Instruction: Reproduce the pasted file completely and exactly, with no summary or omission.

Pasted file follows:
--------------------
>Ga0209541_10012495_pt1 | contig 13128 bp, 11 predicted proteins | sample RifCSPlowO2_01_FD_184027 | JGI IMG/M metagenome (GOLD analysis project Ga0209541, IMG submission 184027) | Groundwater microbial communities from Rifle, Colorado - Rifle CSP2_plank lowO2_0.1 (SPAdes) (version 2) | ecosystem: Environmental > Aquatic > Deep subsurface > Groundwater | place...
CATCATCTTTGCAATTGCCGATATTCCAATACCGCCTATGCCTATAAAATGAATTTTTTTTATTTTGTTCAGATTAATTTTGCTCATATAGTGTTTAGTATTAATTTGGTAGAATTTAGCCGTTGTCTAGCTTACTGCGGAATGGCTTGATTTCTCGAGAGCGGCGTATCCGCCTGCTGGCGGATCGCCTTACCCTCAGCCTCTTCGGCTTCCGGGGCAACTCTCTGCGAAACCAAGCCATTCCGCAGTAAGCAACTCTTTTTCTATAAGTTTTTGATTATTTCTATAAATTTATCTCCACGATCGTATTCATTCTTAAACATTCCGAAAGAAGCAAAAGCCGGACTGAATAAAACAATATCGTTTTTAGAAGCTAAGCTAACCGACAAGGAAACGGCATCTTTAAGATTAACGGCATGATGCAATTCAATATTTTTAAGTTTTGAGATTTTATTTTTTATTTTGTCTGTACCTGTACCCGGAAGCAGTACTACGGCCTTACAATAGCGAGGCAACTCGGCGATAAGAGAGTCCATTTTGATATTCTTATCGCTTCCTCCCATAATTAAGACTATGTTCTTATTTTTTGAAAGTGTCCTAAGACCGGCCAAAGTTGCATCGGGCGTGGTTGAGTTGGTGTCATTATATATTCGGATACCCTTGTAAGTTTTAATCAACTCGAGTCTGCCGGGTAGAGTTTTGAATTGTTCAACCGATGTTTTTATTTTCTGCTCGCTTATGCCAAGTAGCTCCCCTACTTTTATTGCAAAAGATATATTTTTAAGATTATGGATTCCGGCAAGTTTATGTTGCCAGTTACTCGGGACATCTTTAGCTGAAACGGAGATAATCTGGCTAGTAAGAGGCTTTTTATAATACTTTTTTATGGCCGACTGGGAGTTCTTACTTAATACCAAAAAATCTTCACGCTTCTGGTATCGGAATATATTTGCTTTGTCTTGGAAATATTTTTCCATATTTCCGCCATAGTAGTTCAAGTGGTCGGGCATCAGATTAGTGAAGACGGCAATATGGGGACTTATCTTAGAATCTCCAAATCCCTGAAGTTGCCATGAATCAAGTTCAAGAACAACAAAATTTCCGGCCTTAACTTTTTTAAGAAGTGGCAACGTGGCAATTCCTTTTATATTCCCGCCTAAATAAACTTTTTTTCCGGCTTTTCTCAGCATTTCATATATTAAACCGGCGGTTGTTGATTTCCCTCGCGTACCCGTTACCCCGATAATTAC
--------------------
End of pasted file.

>Ga0209541_10012495_pt1 | contig 13128 bp, 11 predicted proteins | sample RifCSPlowO2_01_FD_184027 | JGI IMG/M metagenome (GOLD analysis project Ga0209541, IMG submission 184027) | Groundwater microbial communities from Rifle, Colorado - Rifle CSP2_plank lowO2_0.1 (SPAdes) (version 2) | ecosystem: Environmental > Aquatic > Deep subsurface > Groundwater | place...
CATCATCTTTGCAATTGCCGATATTCCAATACCGCCTATGCCTATAAAATGAATTTTTTTTATTTTGTTCAGATTAATTTTGCTCATATAGTGTTTAGTATTAATTTGGTAGAATTTAGCCGTTGTCTAGCTTACTGCGGAATGGCTTGATTTCTCGAGAGCGGCGTATCCGCCTGCTGGCGGATCGCCTTACCCTCAGCCTCTTCGGCTTCCGGGGCAACTCTCTGCGAAACCAAGCCATTCCGCAGTAAGCAACTCTTTTTCTATAAGTTTTTGATTATTTCTATAAATTTATCTCCACGATCGTATTCATTCTTAAACATTCCGAAAGAAGCAAAAGCCGGACTGAATAAAACAATATCGTTTTTAGAAGCTAAGCTAACCGACAAGGAAACGGCATCTTTAAGATTAACGGCATGATGCAATTCAATATTTTTAAGTTTTGAGATTTTATTTTTTATTTTGTCTGTACCTGTACCCGGAAGCAGTACTACGGCCTTACAATAGCGAGGCAACTCGGCGATAAGAGAGTCCATTTTGATATTCTTATCGCTTCCTCCCATAATTAAGACTATGTTCTTATTTTTTGAAAGTGTCCTAAGACCGGCCAAAGTTGCATCGGGCGTGGTTGAGTTGGTGTCATTATATATTCGGATACCCTTGTAAGTTTTAATCAACTCGAGTCTGCCGGGTAGAGTTTTGAATTGTTCAACCGATGTTTTTATTTTCTGCTCGCTTATGCCAAGTAGCTCCCCTACTTTTATTGCAAAAGATATATTTTTAAGATTATGGATTCCGGCAAGTTTATGTTGCCAGTTACTCGGGACATCTTTAGCTGAAACGGAGATAATCTGGCTAGTAAGAGGCTTTTTATAATACTTTTTTATGGCCGACTGGGAGTTCTTACTTAATACCAAAAAATCTTCACGCTTCTGGTATCGGAATATATTTGCTTTGTCTTGGAAATATTTTTCCATATTTCCGCCATAGTAGTTCAAGTGGTCGGGCATCAGATTAGTGAAGACGGCAATATGGGGACTTATCTTAGAATCTCCAAATCCCTGAAGTTGCCATGAATCAAGTTCAAGAACAACAAAATTTCCGGCCTTAACTTTTTTAAGAAGTGGCAACGTGGCAATTCCTTTTATATTCCCGCCTAAATAAACTTTTTTTCCGGCTTTTCTCAGCATTTCATATATTAAACCGGCGGTTGTTGATTTCCCTCGCGTACCCGTTACCCCGATAATTAC